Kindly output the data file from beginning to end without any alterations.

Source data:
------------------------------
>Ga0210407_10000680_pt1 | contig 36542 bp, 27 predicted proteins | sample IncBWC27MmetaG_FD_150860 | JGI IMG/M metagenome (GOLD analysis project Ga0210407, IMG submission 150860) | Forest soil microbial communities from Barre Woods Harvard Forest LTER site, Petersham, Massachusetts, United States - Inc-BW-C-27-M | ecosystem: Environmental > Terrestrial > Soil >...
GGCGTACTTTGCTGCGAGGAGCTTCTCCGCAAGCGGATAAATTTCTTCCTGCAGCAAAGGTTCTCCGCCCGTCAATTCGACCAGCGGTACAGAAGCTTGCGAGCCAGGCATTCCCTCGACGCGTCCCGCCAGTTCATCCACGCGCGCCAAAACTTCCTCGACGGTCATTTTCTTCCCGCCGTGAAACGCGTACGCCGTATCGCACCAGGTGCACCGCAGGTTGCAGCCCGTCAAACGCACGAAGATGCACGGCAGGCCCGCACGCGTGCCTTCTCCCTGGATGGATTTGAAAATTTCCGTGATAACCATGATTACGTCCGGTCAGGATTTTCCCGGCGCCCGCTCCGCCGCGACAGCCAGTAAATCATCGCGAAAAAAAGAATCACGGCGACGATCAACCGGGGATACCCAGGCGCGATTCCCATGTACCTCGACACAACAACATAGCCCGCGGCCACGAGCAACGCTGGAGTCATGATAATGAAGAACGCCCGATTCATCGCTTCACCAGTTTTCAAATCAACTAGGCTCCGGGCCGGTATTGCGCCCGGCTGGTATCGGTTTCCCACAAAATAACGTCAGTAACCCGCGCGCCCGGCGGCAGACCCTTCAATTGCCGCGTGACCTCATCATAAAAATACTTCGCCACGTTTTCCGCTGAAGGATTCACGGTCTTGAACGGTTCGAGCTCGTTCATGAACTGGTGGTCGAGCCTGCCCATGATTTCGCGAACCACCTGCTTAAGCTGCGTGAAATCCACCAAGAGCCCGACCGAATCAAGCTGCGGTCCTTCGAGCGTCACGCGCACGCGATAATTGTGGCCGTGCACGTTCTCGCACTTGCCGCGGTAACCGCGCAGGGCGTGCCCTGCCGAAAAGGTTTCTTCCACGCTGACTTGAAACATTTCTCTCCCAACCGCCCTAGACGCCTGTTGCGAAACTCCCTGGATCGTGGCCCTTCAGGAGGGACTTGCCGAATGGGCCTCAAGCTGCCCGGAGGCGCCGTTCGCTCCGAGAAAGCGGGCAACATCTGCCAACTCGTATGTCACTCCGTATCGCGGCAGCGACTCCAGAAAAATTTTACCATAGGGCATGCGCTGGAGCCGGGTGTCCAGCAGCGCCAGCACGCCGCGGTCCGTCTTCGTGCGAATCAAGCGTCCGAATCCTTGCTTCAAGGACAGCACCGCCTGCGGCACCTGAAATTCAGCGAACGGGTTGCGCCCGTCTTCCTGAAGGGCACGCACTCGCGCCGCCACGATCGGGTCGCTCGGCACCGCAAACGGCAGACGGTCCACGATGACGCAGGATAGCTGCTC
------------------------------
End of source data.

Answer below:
>Ga0210407_10000680_pt1 | contig 36542 bp, 27 predicted proteins | sample IncBWC27MmetaG_FD_150860 | JGI IMG/M metagenome (GOLD analysis project Ga0210407, IMG submission 150860) | Forest soil microbial communities from Barre Woods Harvard Forest LTER site, Petersham, Massachusetts, United States - Inc-BW-C-27-M | ecosystem: Environmental > Terrestrial > Soil >...
GGCGTACTTTGCTGCGAGGAGCTTCTCCGCAAGCGGATAAATTTCTTCCTGCAGCAAAGGTTCTCCGCCCGTCAATTCGACCAGCGGTACAGAAGCTTGCGAGCCAGGCATTCCCTCGACGCGTCCCGCCAGTTCATCCACGCGCGCCAAAACTTCCTCGACGGTCATTTTCTTCCCGCCGTGAAACGCGTACGCCGTATCGCACCAGGTGCACCGCAGGTTGCAGCCCGTCAAACGCACGAAGATGCACGGCAGGCCCGCACGCGTGCCTTCTCCCTGGATGGATTTGAAAATTTCCGTGATAACCATGATTACGTCCGGTCAGGATTTTCCCGGCGCCCGCTCCGCCGCGACAGCCAGTAAATCATCGCGAAAAAAAGAATCACGGCGACGATCAACCGGGGATACCCAGGCGCGATTCCCATGTACCTCGACACAACAACATAGCCCGCGGCCACGAGCAACGCTGGAGTCATGATAATGAAGAACGCCCGATTCATCGCTTCACCAGTTTTCAAATCAACTAGGCTCCGGGCCGGTATTGCGCCCGGCTGGTATCGGTTTCCCACAAAATAACGTCAGTAACCCGCGCGCCCGGCGGCAGACCCTTCAATTGCCGCGTGACCTCATCATAAAAATACTTCGCCACGTTTTCCGCTGAAGGATTCACGGTCTTGAACGGTTCGAGCTCGTTCATGAACTGGTGGTCGAGCCTGCCCATGATTTCGCGAACCACCTGCTTAAGCTGCGTGAAATCCACCAAGAGCCCGACCGAATCAAGCTGCGGTCCTTCGAGCGTCACGCGCACGCGATAATTGTGGCCGTGCACGTTCTCGCACTTGCCGCGGTAACCGCGCAGGGCGTGCCCTGCCGAAAAGGTTTCTTCCACGCTGACTTGAAACATTTCTCTCCCAACCGCCCTAGACGCCTGTTGCGAAACTCCCTGGATCGTGGCCCTTCAGGAGGGACTTGCCGAATGGGCCTCAAGCTGCCCGGAGGCGCCGTTCGCTCCGAGAAAGCGGGCAACATCTGCCAACTCGTATGTCACTCCGTATCGCGGCAGCGACTCCAGAAAAATTTTACCATAGGGCATGCGCTGGAGCCGGGTGTCCAGCAGCGCCAGCACGCCGCGGTCCGTCTTCGTGCGAATCAAGCGTCCGAATCCTTGCTTCAAGGACAGCACCGCCTGCGGCACCTGAAATTCAGCGAACGGGTTGCGCCCGTCTTCCTGAAGGGCACGCACTCGCGCCGCCACGATCGGGTCGCTCGGCACCGCAAACGGCAGACGGTCCACGATGACGCAGGATAGCTGCTC